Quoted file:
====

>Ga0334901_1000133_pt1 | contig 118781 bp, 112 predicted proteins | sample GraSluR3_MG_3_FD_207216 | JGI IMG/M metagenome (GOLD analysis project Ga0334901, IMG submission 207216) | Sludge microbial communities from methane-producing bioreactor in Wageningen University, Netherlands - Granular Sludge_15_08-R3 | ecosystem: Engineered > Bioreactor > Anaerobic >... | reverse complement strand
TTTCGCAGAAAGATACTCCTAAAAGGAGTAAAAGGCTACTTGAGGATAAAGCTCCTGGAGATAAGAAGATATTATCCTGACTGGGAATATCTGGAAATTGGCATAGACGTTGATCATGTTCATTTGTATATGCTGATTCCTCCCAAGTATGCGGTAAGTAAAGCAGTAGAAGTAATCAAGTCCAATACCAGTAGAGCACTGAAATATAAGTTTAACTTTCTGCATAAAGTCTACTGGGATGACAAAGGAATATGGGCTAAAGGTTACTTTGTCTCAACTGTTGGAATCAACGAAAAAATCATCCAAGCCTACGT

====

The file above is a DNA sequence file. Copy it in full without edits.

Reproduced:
>Ga0334901_1000133_pt1 | contig 118781 bp, 112 predicted proteins | sample GraSluR3_MG_3_FD_207216 | JGI IMG/M metagenome (GOLD analysis project Ga0334901, IMG submission 207216) | Sludge microbial communities from methane-producing bioreactor in Wageningen University, Netherlands - Granular Sludge_15_08-R3 | ecosystem: Engineered > Bioreactor > Anaerobic >... | reverse complement strand
TTTCGCAGAAAGATACTCCTAAAAGGAGTAAAAGGCTACTTGAGGATAAAGCTCCTGGAGATAAGAAGATATTATCCTGACTGGGAATATCTGGAAATTGGCATAGACGTTGATCATGTTCATTTGTATATGCTGATTCCTCCCAAGTATGCGGTAAGTAAAGCAGTAGAAGTAATCAAGTCCAATACCAGTAGAGCACTGAAATATAAGTTTAACTTTCTGCATAAAGTCTACTGGGATGACAAAGGAATATGGGCTAAAGGTTACTTTGTCTCAACTGTTGGAATCAACGAAAAAATCATCCAAGCCTACGT